Ning Baizura showed yet another side of her at a recent charity concert, writes Zaharah Othman
AMID the glitter of a thousand stars, our very own Ning Baizura shone when she opened (and later closed) the 21st anniversary of the charity concert When You Wish Upon A Star.
There was none of the backstage nerves — she was worried about co-hosting with a more experienced presenter, Zoe Tyler, and presenting in English before an audience she was not familiar with.
The Royal Concert Hall in Nottingham witnessed Ning’s debut as a presenter at an event by a much cherished charity which has granted over 14,500 wishes of children suffering from life-threatening illnesses.
From meeting Father Christmas in Lapland and football idols to visiting Disneyworld, many children have had their wishes come true. Ning has had a hand in it by creating awareness and raising funds for the charity.
“It was such an honour, something that I had been looking forward to for almost a year since receiving an invitation,” she said after the concert.
It all began last year when her sister-in-law Nicky Agnew, who is involved with the charity and the production, suggested that Ning take part. Earlier this year, Ning and husband Omar Shariff (also known as Chris Dalton), who comes from Nottingham, came over to rehearse with the choir groups, dance teams, acrobats and other performers, young and old.
“The performances, from the youngest to one aged 70, were all from the heart. All the talents had one thing in common —a love so big and incomparable to none other, a dedication to this charity,” said Ning.
The audience in the Royal Concert Hall clapped to the rhythm of the dance teams and laughed at the comedy served up that evening. They were attentive when clips of interviews with children who had since lost their battle to illnesses, were played.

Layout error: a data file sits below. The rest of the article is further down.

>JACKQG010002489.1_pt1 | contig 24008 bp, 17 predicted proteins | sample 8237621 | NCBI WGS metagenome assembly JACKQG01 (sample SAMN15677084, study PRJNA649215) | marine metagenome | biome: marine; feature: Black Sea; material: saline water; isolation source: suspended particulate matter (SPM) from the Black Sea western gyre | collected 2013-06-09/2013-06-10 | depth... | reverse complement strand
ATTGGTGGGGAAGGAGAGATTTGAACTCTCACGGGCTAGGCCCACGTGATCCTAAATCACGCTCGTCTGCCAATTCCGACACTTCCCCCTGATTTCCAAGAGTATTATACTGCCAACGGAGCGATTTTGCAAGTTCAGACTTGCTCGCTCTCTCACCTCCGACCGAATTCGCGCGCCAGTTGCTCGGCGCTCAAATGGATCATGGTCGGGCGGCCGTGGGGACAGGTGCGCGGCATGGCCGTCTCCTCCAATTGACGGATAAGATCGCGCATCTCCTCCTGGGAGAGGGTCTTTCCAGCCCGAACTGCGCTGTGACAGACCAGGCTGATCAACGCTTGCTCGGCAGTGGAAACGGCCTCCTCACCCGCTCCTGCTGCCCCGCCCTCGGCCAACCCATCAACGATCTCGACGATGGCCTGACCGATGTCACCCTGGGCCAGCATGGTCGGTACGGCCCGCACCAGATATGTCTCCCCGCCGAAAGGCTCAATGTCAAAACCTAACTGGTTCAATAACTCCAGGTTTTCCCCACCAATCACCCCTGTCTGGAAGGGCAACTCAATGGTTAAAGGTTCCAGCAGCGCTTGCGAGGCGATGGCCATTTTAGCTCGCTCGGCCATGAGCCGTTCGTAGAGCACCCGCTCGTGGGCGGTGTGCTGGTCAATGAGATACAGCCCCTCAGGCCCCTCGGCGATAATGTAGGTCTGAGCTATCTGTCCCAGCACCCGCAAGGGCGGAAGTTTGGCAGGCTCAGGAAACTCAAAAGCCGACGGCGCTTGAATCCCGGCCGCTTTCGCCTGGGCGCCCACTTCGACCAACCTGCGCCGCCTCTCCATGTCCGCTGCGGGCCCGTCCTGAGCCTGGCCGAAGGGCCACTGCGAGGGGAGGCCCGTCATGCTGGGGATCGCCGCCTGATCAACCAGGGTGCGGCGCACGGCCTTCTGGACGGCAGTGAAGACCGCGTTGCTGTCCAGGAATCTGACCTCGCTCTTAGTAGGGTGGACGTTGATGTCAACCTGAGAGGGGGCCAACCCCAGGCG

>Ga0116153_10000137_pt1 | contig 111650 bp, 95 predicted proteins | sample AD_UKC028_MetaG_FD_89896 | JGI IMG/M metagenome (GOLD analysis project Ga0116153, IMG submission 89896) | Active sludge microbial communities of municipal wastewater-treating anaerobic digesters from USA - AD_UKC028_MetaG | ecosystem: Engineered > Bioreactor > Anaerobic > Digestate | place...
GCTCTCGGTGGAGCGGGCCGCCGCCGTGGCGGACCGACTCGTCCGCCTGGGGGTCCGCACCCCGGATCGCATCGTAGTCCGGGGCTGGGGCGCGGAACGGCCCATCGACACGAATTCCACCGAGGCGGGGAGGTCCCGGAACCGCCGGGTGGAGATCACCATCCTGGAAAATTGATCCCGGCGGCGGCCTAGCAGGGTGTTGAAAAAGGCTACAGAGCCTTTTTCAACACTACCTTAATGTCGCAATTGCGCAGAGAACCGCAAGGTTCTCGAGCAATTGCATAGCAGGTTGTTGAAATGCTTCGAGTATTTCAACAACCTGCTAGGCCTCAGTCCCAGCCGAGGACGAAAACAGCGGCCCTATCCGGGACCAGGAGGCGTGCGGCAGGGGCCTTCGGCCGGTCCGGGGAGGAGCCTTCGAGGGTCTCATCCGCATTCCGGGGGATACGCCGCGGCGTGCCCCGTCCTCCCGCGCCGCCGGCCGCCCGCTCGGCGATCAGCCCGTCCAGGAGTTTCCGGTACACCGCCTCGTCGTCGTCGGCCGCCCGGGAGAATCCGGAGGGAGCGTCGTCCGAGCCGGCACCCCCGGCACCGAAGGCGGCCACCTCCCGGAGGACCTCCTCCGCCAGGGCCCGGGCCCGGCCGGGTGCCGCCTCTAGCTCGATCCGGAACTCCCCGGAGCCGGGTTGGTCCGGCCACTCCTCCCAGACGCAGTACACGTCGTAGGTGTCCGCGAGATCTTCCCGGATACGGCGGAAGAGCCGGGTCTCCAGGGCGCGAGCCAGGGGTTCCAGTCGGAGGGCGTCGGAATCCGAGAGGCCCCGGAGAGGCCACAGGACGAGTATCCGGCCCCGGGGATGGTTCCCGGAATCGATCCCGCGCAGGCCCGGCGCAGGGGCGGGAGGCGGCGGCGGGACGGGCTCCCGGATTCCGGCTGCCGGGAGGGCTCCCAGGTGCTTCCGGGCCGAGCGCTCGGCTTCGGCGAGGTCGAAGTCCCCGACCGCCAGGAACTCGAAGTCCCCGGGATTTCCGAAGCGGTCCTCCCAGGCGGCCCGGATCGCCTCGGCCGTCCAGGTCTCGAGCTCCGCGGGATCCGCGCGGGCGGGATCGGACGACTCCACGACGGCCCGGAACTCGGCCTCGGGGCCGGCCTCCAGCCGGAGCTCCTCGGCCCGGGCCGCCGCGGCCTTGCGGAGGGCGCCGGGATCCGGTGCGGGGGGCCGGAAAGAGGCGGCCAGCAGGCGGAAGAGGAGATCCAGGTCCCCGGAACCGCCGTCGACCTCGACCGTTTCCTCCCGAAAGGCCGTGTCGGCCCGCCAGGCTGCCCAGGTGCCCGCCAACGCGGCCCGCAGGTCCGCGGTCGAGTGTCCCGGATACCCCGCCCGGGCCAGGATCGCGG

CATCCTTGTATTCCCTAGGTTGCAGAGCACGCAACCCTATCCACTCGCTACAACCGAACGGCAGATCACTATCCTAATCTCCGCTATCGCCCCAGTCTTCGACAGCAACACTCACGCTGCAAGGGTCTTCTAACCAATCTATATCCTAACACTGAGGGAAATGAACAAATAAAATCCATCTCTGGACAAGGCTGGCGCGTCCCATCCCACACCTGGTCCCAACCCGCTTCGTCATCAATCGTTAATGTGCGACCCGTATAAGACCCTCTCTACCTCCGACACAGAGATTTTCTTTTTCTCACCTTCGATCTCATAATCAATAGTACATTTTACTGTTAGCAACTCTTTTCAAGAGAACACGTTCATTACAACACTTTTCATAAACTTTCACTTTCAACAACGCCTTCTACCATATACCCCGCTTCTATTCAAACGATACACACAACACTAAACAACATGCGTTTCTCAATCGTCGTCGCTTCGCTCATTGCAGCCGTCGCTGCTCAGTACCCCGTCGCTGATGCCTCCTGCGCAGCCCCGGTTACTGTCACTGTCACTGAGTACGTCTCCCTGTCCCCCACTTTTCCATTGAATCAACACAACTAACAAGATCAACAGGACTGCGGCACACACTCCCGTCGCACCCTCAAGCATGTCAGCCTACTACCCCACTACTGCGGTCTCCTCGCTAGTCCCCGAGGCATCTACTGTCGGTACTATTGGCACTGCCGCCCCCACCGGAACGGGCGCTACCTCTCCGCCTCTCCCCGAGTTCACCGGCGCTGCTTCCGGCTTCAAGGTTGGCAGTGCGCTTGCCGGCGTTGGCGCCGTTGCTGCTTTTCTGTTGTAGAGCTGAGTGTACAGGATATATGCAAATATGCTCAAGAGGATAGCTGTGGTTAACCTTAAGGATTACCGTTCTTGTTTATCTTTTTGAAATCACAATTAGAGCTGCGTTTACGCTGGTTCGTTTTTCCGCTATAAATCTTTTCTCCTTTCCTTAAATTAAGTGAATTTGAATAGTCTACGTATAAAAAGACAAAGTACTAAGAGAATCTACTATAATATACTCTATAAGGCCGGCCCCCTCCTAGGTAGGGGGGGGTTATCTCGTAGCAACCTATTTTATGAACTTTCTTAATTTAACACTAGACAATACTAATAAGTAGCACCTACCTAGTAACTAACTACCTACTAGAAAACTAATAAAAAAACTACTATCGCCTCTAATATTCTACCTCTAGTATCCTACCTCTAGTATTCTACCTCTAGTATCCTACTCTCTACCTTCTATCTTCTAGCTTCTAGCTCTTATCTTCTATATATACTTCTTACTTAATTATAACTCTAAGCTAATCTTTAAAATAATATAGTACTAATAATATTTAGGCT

Ning said: “I cried watching the clips of parents who had lost their children and realised how dedicated they were to this charity.
“I learnt so much, not only from Zoe Tyler but also from those in the production who had worked so hard without expecting payment in return. It had been a wonderful journey. Simply inspiring.”
Ning opened the show in a glittering black kebaya and led a cast of more than 30 people to sing the theme song When You Wish Upon A Star.
“I was proud to wear the kebaya. It was the Malaysian element in a concert that was full of variety,” said Ning, who later had the audience on their feet with a Bollywood routine.
Ning’s sentiment was echoed by Nicky: “The event is not only focused in the United Kingdom, but also in other regions such as Lapland (Finland, Sweden, Norway and some parts of Russia) and the United States. So it’s nice to add an international feel to the event, which I think Ning did.”
Omar, who single-handedly attended to Ning from make-up and wardrobe to capturing more than 900 shots of her onstage, agreed: “She did a great job!”
It was certainly a great evening for all. Ning, for one, discovered another dimension to her skills onstage. And the UK audience certainly hasn’t seen the last of Ning.